Queuing at various desks for boots, waterproofs and crampons made my husband and I feel like we were in the army. In reality we were at the Glacier Guides office in the buzzing little town of Franz Josef, about to undertake a half day glacier hike.
Ten minutes later we were so wrapped up it was difficult to sit down and I knew if I fell over I wouldn’t be able to get up again. Finally we were ready to get up close and personal with one of New Zealand’s most spectacular sights.
When we arrived at the glacier car park the rain was hammering down. We got some very strange looks from passing tourists as we streamed off the coach dressed in our matching blue waterproofs from head to foot.
“Don’t worry about the weather” said one of the guides, sensing our unease. “It rains here more than 300 days of the year - we’re used to it and it hardly ever becomes a problem. The river bed only floods occasionally when it gets really bad.”
I have to admit, when I’d woken up in the morning to see the rain I had secretly been praying that the trip would be cancelled. Climbing was not my thing, and climbing in the pouring rain sounded like my worst nightmare Then again I was in New Zealand – a country that somehow has the ability to make everyone feel that little bit braver and try out new things in the name of adventure.
Our group took a detour from the tourist trail, following an unmarked pathway. The forest track led us to a wide, boulder strewn river bed. The valley had been carved out by the receding glacier and all that remained were fingers of babbling streams.
We started the 2km trek along the valley floor, stumbling over the slippery rocks as our oversized hoods flapped over our faces. As our destination loomed closer we started to get excited at the prospect of climbing the mass of ice that lay before us.
From a distance the glacier looked like a tumble of snow; up close it looked a sturdy mix of ice, rock and mud.
Our guide explained that the glacier was shaped like a frying pan; a large round with a handle sticking out. The part we were going to tackle was the end of the handle.
It was time to put on crampons and get stuck in. We were asked to divide into two groups - I immediately joined the ‘not so confident’ group hoping we’d go up the easy route - and started our ascent.
It turned out there was no easy route. Everyone had to clamber over loose rocks until we reached the ice steps. These were carved into the steep face and in places had a rope we could use to haul ourselves up.
When we reached the top of the first set of steps we had to walk diagonally across an expanse of ice towards the next ascent. When I looked down I suddenly realised how high up we were and there was nothing to keep us from falling. I made sure that I pressed my crampons into the ice all the more firmly.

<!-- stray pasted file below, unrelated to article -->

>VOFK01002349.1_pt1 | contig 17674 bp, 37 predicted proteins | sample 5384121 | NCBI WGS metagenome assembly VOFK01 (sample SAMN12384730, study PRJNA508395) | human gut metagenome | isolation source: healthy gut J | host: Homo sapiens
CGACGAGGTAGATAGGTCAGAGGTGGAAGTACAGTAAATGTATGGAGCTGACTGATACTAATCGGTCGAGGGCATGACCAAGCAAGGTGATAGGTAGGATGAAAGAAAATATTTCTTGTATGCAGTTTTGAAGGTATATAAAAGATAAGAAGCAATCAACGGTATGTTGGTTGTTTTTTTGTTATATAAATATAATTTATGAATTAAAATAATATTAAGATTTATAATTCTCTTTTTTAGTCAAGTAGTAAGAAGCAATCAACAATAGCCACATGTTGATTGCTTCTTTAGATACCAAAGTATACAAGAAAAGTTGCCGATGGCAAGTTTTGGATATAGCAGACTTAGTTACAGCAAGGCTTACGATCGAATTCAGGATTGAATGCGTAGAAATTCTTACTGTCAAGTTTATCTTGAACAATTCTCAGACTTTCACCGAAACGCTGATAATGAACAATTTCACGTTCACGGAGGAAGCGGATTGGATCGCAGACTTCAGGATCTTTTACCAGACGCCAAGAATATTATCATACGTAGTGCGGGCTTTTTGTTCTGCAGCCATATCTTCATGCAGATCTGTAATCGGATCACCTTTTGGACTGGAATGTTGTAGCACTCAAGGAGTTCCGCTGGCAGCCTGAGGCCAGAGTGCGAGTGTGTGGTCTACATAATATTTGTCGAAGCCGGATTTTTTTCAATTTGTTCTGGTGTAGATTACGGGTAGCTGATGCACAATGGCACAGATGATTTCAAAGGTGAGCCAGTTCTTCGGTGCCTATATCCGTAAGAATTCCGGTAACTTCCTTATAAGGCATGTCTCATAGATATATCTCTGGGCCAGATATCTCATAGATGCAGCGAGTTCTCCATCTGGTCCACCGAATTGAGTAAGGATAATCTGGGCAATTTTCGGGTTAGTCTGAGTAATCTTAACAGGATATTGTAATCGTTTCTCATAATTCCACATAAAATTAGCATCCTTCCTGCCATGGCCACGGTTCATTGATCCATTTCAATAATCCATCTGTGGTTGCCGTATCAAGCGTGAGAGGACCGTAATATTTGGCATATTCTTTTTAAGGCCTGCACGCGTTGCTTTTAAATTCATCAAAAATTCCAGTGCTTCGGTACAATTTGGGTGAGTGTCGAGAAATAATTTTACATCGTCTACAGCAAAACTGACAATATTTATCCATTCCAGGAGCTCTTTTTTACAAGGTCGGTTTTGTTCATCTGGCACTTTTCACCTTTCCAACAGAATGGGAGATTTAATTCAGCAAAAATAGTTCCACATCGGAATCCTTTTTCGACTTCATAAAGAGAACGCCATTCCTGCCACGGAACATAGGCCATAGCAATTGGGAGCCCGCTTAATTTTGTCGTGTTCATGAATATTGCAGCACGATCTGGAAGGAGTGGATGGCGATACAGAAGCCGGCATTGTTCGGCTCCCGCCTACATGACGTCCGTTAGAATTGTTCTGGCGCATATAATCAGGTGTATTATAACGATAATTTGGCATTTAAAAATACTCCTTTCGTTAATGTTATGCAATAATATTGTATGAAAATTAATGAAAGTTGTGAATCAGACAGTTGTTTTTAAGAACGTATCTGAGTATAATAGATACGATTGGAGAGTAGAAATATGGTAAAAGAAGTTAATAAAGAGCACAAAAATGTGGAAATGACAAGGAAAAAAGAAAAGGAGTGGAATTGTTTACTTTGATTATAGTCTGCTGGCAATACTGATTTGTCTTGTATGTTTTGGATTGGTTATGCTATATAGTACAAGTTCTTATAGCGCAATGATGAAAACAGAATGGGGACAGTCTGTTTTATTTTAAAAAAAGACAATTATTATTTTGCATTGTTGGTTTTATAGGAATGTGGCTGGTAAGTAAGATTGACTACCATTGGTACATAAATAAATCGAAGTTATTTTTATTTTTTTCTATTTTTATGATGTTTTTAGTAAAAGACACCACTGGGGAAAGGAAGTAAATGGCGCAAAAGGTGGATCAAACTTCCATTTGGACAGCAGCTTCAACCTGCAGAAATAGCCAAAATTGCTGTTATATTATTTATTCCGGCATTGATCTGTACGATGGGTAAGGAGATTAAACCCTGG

We climbed more steps and in the less steep sections we scrambled upwards on the sloping ice, at times clutching the ground through our mittens. There were moments when I didn’t press my crampons into the loose ice hard enough and I found myself starting to slide. It was just another reminder that this was more dangerous than the average day trip.
When we stopped for a drink and chocolate break the enormity of the experience hit us. The ice was blue-white in places and the scenery was ridiculously beautiful. We were dangerously high yet had barely scratched the surface of the glacier. It was everything we’d dreamed it would be and more.
I’ve never understood why some people feel the need to scale mountains, but today I almost got it. It felt like I’d conquered something vast. I’d challenged myself to do something outside my comfort zone, something that made me nervous. It was terrifying and exhilarating all at the same time.
Our journey didn’t end there. We pulled ourselves up through crisp ice holes. We edged along narrow crevices where we had to walk sideways to squeeze through. We saw large cracks that had recently appeared and watched how quickly the freshly cut ice steps started to deteriorate. We were witnessing nature in action and the thought that the ice could shift or split at any time added to the thrill.
As the climb went on, we became colder and wetter. Our woollen mittens were drenched, our coats and trousers shiny with water and our noses were streaming.
When it came to climbing down, it turned out to be surprisingly easy (maybe it was because I was already dreaming of hot chocolate!) Hauling myself forwards down steep ice steps was unnerving, but to see the ground getting closer and closer was a relief.
When I reached the bottom I was exhausted but proud.
New Zealand was turning me into an outdoor adventurer; something I never dreamed I could be.